So our Gospel reading for today pictures Jesus with a newfound healing power using it to cleanse a leper who, once he is healed, disregards everything that Jesus asked him to do. So much for gratitude. This reading is paired with an Old Testament story that tells us of another cleansing from leprosy, this one of the Assyrian General Naaman by the prophet Elisha. Part of the point of this first story revolves around Naaman’s and Assyria’s military power in relation to Elisha’s and Israel’s political weakness. When the Israelite king hears that Naaman is coming to town for healing, he panics. Will they hold it against him if the great man is not healed? And Naaman’s attitude doesn’t help things. When he is told he can be cleansed simply by bathing in the Jordan River, he complains to Elisha that this advice wasn’t worth the trip--they have much bigger, more impressive rivers back home where he comes from. It is only when a servant says to him, "Father, if the prophet had commanded you to do something difficult, would you not have done it? How much more, when all he said to you was, `Wash, and be clean'?" that Naaman relents and does what the prophet had asked. And as the passage tells us, “his flesh was restored like the flesh of a young boy, and he was clean.”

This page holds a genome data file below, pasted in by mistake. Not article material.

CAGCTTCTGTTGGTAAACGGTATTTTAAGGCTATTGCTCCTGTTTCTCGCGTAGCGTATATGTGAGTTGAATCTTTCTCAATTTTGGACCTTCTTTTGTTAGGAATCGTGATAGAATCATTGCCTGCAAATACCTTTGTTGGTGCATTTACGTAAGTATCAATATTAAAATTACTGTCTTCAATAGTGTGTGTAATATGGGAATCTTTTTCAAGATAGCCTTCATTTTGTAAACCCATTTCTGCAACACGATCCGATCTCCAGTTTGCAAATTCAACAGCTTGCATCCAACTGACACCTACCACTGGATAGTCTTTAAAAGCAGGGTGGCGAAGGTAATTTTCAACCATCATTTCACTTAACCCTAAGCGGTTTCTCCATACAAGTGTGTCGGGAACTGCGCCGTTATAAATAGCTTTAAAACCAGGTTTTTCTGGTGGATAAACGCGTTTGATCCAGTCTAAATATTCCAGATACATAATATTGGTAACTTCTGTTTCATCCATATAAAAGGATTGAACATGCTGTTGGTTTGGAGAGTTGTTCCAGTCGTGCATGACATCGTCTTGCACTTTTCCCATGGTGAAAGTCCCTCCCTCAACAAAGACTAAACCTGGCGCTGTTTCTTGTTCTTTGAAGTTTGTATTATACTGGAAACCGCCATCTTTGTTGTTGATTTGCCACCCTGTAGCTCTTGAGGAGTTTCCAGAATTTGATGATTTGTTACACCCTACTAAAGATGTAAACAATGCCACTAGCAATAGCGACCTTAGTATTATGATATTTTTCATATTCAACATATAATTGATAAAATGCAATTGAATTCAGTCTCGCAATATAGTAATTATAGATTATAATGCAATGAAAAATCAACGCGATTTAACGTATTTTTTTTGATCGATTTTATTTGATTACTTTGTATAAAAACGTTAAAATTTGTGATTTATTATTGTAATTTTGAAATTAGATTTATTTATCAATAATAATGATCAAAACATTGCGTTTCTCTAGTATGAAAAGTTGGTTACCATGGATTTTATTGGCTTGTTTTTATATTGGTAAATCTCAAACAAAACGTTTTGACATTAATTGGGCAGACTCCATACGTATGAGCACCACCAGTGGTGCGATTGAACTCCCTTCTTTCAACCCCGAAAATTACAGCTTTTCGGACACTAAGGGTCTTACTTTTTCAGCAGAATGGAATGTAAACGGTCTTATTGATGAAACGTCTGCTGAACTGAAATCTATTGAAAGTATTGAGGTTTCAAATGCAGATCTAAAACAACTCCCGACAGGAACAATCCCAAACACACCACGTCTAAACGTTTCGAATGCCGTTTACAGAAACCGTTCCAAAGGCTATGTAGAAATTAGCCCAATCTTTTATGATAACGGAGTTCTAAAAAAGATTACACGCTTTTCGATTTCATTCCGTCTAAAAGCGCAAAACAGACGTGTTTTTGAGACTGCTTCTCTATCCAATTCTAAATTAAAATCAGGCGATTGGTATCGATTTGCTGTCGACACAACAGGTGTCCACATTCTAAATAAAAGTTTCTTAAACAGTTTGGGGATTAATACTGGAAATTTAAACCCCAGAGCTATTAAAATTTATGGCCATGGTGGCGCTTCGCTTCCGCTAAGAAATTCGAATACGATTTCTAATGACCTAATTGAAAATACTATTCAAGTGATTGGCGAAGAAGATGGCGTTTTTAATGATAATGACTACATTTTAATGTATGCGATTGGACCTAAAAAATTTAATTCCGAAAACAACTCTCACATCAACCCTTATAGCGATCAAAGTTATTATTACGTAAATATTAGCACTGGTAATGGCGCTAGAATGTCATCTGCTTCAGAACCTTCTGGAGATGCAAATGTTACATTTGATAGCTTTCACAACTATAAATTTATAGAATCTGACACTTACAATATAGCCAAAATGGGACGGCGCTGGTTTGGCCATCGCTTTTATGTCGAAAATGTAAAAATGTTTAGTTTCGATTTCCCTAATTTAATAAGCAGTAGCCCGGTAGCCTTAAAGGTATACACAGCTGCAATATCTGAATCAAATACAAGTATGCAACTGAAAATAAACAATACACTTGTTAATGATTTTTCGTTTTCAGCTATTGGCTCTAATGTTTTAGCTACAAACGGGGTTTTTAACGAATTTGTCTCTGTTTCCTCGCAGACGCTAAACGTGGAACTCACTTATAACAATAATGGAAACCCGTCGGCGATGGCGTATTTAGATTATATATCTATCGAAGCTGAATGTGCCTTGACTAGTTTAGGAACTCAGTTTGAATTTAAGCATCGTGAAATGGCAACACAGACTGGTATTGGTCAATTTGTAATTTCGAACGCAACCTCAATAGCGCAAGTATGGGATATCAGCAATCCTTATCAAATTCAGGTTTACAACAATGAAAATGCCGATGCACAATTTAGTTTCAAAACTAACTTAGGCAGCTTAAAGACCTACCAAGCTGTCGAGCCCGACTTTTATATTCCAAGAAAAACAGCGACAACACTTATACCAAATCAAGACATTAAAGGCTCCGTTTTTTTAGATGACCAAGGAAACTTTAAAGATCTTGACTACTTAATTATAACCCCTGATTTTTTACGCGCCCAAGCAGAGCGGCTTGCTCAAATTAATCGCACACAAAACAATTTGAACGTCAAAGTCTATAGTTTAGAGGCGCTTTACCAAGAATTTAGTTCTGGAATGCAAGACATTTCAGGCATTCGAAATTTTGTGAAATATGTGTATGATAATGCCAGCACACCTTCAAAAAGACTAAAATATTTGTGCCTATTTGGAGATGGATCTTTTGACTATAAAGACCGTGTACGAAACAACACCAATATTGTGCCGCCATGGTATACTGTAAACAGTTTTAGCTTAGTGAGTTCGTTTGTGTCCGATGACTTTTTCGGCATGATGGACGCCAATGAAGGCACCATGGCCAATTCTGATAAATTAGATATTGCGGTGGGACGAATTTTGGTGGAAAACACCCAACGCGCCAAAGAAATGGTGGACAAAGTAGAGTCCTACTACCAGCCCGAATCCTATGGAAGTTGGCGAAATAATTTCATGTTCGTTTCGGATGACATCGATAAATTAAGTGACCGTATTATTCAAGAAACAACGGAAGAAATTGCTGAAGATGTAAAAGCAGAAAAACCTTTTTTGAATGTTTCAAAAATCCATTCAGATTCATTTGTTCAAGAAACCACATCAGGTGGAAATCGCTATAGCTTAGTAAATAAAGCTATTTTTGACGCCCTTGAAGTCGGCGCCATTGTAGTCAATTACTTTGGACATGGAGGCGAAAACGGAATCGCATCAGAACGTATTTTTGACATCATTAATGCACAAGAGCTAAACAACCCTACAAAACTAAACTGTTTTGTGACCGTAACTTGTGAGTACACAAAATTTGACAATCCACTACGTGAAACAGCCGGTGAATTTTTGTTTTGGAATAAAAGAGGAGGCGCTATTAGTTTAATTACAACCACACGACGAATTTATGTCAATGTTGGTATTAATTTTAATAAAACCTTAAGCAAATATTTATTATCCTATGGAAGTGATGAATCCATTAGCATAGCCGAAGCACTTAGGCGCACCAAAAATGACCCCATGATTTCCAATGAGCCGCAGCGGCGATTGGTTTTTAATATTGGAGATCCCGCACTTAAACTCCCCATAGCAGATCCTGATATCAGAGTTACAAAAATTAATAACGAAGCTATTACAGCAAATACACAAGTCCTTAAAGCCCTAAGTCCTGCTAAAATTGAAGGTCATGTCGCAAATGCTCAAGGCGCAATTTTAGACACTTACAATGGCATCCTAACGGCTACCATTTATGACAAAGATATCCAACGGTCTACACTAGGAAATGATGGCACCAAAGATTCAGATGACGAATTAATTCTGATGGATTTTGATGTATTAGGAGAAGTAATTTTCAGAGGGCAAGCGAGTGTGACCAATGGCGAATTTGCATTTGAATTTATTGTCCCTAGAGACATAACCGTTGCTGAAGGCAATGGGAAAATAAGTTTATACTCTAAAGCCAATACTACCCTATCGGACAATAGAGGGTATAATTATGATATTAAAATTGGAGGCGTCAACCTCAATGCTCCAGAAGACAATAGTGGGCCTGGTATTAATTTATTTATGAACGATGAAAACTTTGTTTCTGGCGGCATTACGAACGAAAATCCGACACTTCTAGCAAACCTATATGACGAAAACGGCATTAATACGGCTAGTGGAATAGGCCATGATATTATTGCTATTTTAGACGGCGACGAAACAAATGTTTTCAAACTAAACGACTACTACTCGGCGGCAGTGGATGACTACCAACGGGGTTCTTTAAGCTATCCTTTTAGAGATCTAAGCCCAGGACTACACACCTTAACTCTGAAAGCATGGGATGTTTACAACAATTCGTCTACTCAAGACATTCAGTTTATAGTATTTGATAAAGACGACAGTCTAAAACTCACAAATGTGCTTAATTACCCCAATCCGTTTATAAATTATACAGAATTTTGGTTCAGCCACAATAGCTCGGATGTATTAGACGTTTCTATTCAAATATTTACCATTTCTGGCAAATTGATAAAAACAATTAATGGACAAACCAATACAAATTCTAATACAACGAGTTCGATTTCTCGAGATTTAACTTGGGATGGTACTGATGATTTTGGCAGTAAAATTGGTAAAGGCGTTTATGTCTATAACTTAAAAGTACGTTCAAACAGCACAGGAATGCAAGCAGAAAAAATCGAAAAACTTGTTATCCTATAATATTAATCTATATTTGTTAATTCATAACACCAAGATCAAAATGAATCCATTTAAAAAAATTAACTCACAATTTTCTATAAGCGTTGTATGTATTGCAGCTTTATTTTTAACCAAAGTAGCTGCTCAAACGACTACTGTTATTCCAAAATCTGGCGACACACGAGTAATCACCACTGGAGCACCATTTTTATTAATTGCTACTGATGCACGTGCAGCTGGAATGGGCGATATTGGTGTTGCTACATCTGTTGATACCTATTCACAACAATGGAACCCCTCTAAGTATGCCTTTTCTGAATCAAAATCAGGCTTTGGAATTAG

These two stories are overtly linked by their subject: healings from leprosy. But they are covertly connected, too. Not only does each passage relate a miraculous healing. Each story also tells us how someone with authority tells a person to do something simple. In each story, that person refuses. There is something in us that balks at good advice, that wants to assert itself in a contrary way, that thinks it always knows best. Naaman and the unnamed man in the Gospel story share that characteristic. So do you and I.